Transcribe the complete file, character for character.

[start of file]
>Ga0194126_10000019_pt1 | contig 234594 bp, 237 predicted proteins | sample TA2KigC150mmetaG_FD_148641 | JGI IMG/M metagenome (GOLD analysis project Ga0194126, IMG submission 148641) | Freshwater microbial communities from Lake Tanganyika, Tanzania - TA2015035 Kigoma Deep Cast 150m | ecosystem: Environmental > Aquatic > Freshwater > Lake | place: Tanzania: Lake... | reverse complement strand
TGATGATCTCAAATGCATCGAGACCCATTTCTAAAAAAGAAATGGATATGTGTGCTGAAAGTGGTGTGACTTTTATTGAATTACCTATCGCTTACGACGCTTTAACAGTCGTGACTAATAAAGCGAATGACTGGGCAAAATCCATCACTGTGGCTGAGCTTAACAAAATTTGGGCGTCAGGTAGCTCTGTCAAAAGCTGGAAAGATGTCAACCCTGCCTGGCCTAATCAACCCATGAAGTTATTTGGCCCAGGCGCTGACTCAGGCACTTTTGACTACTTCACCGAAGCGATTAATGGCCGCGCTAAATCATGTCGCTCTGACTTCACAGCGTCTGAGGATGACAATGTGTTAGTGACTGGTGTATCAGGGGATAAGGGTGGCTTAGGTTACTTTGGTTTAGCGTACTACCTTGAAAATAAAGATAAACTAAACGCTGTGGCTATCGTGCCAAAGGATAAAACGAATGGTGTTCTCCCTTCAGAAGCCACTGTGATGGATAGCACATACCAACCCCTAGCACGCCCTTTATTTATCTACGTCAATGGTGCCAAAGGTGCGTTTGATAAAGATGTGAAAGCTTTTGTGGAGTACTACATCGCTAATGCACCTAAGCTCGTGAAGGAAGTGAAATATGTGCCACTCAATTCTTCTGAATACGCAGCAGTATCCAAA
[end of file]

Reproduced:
>Ga0194126_10000019_pt1 | contig 234594 bp, 237 predicted proteins | sample TA2KigC150mmetaG_FD_148641 | JGI IMG/M metagenome (GOLD analysis project Ga0194126, IMG submission 148641) | Freshwater microbial communities from Lake Tanganyika, Tanzania - TA2015035 Kigoma Deep Cast 150m | ecosystem: Environmental > Aquatic > Freshwater > Lake | place: Tanzania: Lake... | reverse complement strand
TGATGATCTCAAATGCATCGAGACCCATTTCTAAAAAAGAAATGGATATGTGTGCTGAAAGTGGTGTGACTTTTATTGAATTACCTATCGCTTACGACGCTTTAACAGTCGTGACTAATAAAGCGAATGACTGGGCAAAATCCATCACTGTGGCTGAGCTTAACAAAATTTGGGCGTCAGGTAGCTCTGTCAAAAGCTGGAAAGATGTCAACCCTGCCTGGCCTAATCAACCCATGAAGTTATTTGGCCCAGGCGCTGACTCAGGCACTTTTGACTACTTCACCGAAGCGATTAATGGCCGCGCTAAATCATGTCGCTCTGACTTCACAGCGTCTGAGGATGACAATGTGTTAGTGACTGGTGTATCAGGGGATAAGGGTGGCTTAGGTTACTTTGGTTTAGCGTACTACCTTGAAAATAAAGATAAACTAAACGCTGTGGCTATCGTGCCAAAGGATAAAACGAATGGTGTTCTCCCTTCAGAAGCCACTGTGATGGATAGCACATACCAACCCCTAGCACGCCCTTTATTTATCTACGTCAATGGTGCCAAAGGTGCGTTTGATAAAGATGTGAAAGCTTTTGTGGAGTACTACATCGCTAATGCACCTAAGCTCGTGAAGGAAGTGAAATATGTGCCACTCAATTCTTCTGAATACGCAGCAGTATCCAAA